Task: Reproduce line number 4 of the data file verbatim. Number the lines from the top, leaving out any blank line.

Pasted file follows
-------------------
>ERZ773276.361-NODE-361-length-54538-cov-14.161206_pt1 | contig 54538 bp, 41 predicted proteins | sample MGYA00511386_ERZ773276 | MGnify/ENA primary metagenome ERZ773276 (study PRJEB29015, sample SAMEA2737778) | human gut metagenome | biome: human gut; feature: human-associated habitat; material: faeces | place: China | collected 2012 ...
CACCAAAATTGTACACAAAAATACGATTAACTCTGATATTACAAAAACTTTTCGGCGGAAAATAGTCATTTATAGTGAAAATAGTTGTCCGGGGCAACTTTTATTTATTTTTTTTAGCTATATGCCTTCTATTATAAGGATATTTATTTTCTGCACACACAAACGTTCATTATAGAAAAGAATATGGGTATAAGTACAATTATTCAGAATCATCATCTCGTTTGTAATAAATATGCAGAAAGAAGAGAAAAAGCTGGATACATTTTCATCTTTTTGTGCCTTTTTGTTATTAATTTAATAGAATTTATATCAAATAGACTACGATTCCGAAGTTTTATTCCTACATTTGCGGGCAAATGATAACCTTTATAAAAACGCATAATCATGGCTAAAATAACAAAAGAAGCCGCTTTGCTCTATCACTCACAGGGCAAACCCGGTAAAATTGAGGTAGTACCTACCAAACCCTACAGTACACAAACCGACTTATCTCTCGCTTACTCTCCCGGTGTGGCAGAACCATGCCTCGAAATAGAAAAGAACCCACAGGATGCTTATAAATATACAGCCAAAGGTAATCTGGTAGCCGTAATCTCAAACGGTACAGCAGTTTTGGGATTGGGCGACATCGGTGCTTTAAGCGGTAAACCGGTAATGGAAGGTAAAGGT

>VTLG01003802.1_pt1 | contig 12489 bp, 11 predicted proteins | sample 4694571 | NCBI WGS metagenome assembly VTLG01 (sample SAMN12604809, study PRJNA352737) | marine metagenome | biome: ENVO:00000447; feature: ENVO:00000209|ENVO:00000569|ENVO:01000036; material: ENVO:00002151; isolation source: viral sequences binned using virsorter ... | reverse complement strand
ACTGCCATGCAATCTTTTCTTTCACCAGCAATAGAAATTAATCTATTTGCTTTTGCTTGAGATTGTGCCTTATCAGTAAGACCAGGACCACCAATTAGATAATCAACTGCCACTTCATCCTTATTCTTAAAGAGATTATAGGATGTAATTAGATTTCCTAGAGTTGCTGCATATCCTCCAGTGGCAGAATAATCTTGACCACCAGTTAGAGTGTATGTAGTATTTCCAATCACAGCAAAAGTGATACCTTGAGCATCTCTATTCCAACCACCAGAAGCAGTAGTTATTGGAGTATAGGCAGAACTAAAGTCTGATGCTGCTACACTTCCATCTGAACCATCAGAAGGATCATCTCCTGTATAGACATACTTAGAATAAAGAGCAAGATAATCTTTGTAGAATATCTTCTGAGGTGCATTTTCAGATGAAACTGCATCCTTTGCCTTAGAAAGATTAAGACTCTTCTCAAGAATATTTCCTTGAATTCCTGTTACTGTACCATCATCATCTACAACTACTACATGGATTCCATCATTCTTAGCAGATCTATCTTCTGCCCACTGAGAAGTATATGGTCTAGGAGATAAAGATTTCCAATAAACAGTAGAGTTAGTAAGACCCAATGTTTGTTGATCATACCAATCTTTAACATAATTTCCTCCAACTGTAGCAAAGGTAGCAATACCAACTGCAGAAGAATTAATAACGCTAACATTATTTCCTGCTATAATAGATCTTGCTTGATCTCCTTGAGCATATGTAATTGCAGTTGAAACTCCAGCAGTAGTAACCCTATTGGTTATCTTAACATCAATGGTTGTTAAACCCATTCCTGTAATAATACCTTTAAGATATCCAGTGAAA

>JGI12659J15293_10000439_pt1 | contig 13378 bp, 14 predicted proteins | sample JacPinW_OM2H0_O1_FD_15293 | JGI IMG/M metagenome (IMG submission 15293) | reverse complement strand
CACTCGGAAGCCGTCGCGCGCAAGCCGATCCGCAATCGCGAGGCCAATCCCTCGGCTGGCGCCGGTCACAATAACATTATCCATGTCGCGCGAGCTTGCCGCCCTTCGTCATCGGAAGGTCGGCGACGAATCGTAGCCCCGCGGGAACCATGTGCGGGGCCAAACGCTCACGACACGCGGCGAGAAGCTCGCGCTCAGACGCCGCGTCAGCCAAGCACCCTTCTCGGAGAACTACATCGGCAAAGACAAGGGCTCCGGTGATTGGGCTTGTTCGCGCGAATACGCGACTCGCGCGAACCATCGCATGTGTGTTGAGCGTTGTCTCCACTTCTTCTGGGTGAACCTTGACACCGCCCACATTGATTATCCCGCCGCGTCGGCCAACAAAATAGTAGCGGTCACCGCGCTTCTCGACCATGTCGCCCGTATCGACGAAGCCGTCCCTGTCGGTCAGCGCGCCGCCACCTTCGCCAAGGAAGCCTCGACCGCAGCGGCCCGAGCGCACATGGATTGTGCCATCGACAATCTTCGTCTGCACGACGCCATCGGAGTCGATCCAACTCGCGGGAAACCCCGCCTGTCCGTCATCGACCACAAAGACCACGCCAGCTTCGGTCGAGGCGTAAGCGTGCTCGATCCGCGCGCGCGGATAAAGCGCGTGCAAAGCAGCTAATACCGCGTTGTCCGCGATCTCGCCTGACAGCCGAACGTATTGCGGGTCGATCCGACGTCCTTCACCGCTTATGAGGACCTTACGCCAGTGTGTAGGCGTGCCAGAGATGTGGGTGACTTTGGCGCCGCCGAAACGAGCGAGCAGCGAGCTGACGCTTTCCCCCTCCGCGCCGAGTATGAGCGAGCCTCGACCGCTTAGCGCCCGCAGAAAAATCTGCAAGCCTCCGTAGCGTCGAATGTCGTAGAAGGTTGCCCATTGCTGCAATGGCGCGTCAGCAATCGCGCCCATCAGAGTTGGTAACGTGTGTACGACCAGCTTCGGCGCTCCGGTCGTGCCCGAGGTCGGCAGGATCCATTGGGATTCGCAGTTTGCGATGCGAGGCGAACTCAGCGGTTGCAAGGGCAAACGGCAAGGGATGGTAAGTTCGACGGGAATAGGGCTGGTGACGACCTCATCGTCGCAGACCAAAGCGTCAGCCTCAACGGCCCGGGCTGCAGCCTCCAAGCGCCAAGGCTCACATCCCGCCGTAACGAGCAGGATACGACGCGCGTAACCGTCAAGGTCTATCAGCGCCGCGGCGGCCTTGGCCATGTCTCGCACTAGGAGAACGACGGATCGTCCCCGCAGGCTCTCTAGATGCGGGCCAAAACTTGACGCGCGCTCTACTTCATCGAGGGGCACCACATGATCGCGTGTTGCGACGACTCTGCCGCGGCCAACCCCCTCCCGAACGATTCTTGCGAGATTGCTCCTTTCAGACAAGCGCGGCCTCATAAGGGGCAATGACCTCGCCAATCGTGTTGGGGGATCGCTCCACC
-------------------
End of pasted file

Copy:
ACTGCCATGCAATCTTTTCTTTCACCAGCAATAGAAATTAATCTATTTGCTTTTGCTTGAGATTGTGCCTTATCAGTAAGACCAGGACCACCAATTAGATAATCAACTGCCACTTCATCCTTATTCTTAAAGAGATTATAGGATGTAATTAGATTTCCTAGAGTTGCTGCATATCCTCCAGTGGCAGAATAATCTTGACCACCAGTTAGAGTGTATGTAGTATTTCCAATCACAGCAAAAGTGATACCTTGAGCATCTCTATTCCAACCACCAGAAGCAGTAGTTATTGGAGTATAGGCAGAACTAAAGTCTGATGCTGCTACACTTCCATCTGAACCATCAGAAGGATCATCTCCTGTATAGACATACTTAGAATAAAGAGCAAGATAATCTTTGTAGAATATCTTCTGAGGTGCATTTTCAGATGAAACTGCATCCTTTGCCTTAGAAAGATTAAGACTCTTCTCAAGAATATTTCCTTGAATTCCTGTTACTGTACCATCATCATCTACAACTACTACATGGATTCCATCATTCTTAGCAGATCTATCTTCTGCCCACTGAGAAGTATATGGTCTAGGAGATAAAGATTTCCAATAAACAGTAGAGTTAGTAAGACCCAATGTTTGTTGATCATACCAATCTTTAACATAATTTCCTCCAACTGTAGCAAAGGTAGCAATACCAACTGCAGAAGAATTAATAACGCTAACATTATTTCCTGCTATAATAGATCTTGCTTGATCTCCTTGAGCATATGTAATTGCAGTTGAAACTCCAGCAGTAGTAACCCTATTGGTTATCTTAACATCAATGGTTGTTAAACCCATTCCTGTAATAATACCTTTAAGATATCCAGTGAAA